Amesbury School Committee member Mel Webster explains it well: “I understand cities with large populations and economically disadvantaged students receiving a significant increase…But I don’t understand when they take Wellesley and Weston and Sharon and all of these wealthy communities and Amesbury gets the same as them, every year. They are not accurately assessing a district’s ability to pay for their school system. That is the biggest issue that bothers me.” It’s a bit like giving an impoverished child and a wealthy child one can of soup each- it’s fair in theory, but in practice one of those children is going to go hungry, while the other adds to their Andy Warhol collection.

57% of schools in Massachusetts receive this minimum amount of additional money. However, 57% of schools in Massachusetts are not made up of wealthy communities. Under this system, there is no space between massive amounts of funding and no funding at all, no room for middle class communities. Triton Regional School Committee Chairwoman Nerissa Wallen states, “[Funding] has always been looked at as these high-needs districts with a lot of poverty in them and that has always been contrasted against these very high-wealth districts and there are no shades of gray in that comparison. Then you have Amesbury, Triton, Georgetown and Ipswich which get lost in all that.”

However, thirty dollars per student isn’t enough for arguably even the wealthiest of schools. According to Geoff Beckwith, Executive Director and CEO of the Massachusetts Municipal Association, “At $30 per student…these school districts will receive below-inflation increases each year, and will be forced to scale back education programming or cut municipal services to make up the difference.” Pentucket’s current situation proves him right: this formula simply isn’t sustainable in the long term.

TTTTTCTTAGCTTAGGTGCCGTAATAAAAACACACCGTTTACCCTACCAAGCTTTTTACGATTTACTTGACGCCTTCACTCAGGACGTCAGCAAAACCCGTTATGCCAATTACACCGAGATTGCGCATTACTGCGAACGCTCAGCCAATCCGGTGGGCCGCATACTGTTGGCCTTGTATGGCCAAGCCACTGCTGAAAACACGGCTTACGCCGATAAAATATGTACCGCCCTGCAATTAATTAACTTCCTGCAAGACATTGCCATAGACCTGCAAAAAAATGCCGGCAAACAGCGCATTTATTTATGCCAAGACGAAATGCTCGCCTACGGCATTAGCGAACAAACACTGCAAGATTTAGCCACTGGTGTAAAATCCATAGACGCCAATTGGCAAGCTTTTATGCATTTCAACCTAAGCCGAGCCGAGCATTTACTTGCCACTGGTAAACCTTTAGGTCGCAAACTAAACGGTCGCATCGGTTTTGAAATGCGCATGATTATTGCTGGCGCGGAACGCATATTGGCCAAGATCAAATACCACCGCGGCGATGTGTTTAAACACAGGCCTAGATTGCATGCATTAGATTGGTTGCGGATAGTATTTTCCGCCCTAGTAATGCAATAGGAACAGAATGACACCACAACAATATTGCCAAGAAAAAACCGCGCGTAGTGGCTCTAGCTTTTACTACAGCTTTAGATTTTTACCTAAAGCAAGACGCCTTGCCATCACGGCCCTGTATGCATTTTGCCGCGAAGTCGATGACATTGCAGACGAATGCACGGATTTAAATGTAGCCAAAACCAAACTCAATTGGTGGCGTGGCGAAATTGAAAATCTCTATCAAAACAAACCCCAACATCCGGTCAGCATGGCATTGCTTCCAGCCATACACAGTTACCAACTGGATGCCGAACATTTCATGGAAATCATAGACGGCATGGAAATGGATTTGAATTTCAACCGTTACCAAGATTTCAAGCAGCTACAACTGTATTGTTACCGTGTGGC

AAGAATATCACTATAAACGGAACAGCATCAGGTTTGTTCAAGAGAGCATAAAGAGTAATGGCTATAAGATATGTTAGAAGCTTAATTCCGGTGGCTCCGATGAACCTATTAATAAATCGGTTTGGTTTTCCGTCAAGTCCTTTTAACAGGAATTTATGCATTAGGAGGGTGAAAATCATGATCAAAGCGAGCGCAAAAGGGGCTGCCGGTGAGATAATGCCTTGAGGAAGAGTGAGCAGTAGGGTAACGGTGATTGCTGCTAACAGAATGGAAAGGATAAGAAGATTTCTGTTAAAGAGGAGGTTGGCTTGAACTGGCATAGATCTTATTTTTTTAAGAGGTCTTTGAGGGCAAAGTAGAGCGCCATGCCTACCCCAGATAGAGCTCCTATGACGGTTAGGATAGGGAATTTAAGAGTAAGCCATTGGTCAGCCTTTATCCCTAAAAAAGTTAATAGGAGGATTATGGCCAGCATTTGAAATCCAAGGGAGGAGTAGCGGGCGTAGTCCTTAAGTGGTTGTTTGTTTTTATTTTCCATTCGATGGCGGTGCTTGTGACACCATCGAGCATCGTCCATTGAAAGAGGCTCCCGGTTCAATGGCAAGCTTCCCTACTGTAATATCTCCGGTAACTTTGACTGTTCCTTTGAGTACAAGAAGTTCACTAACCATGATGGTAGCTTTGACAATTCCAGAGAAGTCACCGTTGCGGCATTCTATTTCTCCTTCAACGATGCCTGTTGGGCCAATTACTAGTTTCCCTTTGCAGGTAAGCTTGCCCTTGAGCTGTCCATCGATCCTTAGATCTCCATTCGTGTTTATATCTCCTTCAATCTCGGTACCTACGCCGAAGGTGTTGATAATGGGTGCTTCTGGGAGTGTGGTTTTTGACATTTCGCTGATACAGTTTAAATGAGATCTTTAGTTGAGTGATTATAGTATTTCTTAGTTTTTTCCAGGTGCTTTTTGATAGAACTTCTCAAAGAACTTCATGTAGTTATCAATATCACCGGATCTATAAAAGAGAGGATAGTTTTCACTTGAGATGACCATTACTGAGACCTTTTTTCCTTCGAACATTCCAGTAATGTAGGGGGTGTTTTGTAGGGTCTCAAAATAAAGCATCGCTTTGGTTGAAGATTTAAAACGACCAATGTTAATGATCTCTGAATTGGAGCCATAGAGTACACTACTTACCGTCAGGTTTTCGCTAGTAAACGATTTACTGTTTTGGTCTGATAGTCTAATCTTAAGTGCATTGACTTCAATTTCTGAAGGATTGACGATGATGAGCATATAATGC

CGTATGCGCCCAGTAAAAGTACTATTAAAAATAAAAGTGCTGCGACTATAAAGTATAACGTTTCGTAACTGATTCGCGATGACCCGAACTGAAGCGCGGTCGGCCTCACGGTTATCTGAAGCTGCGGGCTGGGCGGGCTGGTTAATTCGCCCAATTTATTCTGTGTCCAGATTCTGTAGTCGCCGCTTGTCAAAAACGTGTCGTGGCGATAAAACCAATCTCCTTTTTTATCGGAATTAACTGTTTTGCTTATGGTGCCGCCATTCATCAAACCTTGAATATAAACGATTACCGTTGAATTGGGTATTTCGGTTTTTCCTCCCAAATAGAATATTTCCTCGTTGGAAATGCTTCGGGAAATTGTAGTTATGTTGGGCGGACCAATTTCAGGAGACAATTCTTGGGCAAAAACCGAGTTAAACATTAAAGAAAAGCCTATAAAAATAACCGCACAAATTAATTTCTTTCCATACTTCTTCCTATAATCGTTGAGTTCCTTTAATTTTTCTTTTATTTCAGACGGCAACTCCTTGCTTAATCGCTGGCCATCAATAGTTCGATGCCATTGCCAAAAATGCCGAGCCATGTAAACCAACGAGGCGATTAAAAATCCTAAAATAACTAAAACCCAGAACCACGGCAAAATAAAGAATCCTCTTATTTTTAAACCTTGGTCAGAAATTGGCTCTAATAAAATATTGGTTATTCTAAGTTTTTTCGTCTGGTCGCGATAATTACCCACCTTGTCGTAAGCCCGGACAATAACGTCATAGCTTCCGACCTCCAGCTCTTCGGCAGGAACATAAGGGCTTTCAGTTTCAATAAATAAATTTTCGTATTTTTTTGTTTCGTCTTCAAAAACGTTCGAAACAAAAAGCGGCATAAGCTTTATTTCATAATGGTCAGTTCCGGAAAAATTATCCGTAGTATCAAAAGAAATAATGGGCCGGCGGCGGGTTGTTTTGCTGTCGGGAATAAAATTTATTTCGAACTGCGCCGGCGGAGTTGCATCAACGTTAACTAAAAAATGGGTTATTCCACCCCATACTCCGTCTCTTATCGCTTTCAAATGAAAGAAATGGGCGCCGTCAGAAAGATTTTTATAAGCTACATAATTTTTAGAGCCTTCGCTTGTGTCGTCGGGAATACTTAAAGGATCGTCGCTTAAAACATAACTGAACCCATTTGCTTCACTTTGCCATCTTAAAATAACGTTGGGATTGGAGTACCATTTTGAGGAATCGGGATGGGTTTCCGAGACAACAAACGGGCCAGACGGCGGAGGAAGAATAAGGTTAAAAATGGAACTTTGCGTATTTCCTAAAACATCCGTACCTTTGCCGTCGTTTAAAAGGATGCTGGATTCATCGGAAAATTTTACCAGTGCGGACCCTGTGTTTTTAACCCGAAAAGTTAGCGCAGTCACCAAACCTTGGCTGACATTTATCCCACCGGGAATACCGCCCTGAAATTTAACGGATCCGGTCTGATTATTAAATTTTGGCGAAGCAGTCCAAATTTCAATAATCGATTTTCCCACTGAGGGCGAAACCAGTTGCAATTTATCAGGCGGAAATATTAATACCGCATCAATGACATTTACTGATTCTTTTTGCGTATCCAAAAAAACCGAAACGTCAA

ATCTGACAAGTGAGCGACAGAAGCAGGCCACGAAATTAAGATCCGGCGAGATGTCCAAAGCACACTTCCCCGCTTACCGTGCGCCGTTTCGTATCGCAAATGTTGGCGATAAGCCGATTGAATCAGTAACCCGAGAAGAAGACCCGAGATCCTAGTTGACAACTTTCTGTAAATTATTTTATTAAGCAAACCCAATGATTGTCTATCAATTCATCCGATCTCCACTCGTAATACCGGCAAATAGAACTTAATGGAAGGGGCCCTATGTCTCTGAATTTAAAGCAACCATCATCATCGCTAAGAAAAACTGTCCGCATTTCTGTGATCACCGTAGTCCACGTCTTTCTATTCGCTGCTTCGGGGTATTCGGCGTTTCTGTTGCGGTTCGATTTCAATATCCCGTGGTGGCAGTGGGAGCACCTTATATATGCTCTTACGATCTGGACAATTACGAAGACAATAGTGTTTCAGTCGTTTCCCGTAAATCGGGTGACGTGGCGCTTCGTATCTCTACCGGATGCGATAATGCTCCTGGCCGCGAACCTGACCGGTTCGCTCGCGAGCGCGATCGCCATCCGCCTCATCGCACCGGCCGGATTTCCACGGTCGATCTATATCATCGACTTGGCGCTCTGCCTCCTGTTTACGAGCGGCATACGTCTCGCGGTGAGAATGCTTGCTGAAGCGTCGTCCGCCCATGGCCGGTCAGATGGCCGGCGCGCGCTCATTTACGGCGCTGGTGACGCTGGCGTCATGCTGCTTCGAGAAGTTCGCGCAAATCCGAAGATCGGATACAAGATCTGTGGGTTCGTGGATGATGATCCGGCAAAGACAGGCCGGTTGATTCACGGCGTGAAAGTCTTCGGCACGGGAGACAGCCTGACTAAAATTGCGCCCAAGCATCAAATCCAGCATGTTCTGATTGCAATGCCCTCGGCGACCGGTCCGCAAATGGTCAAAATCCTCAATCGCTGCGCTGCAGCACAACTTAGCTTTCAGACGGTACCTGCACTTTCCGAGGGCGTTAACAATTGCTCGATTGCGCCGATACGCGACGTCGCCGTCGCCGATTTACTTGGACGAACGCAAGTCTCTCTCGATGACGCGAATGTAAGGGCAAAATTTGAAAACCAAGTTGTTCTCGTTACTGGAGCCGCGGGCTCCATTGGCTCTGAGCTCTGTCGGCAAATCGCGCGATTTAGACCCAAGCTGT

It’s important to note that the money to fund Massachusetts schools properly does exist- but the distribution of funds that do not go to the lowest income communities are skewed in favor of upper class districts, bypassing those in the middle. Several nearby schools are a good example of this- their communities have high average incomes, and they rely little on state contributions. Yet, they receive a yearly increase in funding that keeps up with inflation. Meanwhile Pentucket, a district that depends heavily on state support, is neglected. 

DISTRICT Percent increase per student: Average per capita income: Percent funded by the state: Percent special education: Percent impoverished students:
Concord $120 $76,659 17% 18% 8%
Dover- Sherborn $95 $101,303 18% 16% 2%
Burlington  $73 $57,288 17% 14% 4%
Newton $61 $73,389 18% 20% 4%
Newburyport  $53 $59,818 17% 14% 8%
Carlisle $34 $79,739 18% 15% 2%
Pentucket  $30 $51,707 45% 18% 8%


Of course, this phenomenon of wealthy schools receiving more aid than Pentucket does not stop at chapter 70 funding. A report from the Massachusetts Business Alliance for Education and the Greater Boston Chamber of Commerce reveals that, in 2020, 14% of the aid proposed for schools was to be distributed on a ‘needs blind’ basis- or, regardless of if schools needed the money. The report goes on to say that 64% of this aid was distributed to “the wealthiest 20 percent of districts in Massachusetts despite their ability to fully fund their schools on their own.” All in all, about $500 million was distributed to these districts, the money going from need-blind to need-ignorant.  

From there, the report points out issues with the “hold harmless” provision of Chapter 70, which guarantees that schools get the same amount of money, or more, in state funding each year. While seemingly reassuring, this provision means that aid increases regardless of if enrollment in the school decreases, or if the school’s need for funding decreases- for example, if taxpayers in the community grow wealthier. According to the MBAE report, this premise of increasing the funds of well off communities as they grow more affluent has resulted in “the wealthiest districts receiving about five times more aid attributable to [this provision], per student, than the least wealthy schools.” 

So, why is funding so skewed in favor of the rich? According to the report, “political compromises.” 

All of this demonstrates that the state’s poor funding of the middle class is a choice. However, for Pentucket, the situation is worse than it appears. Not only are we underfunded, but the state actually significantly reduced our aid this year.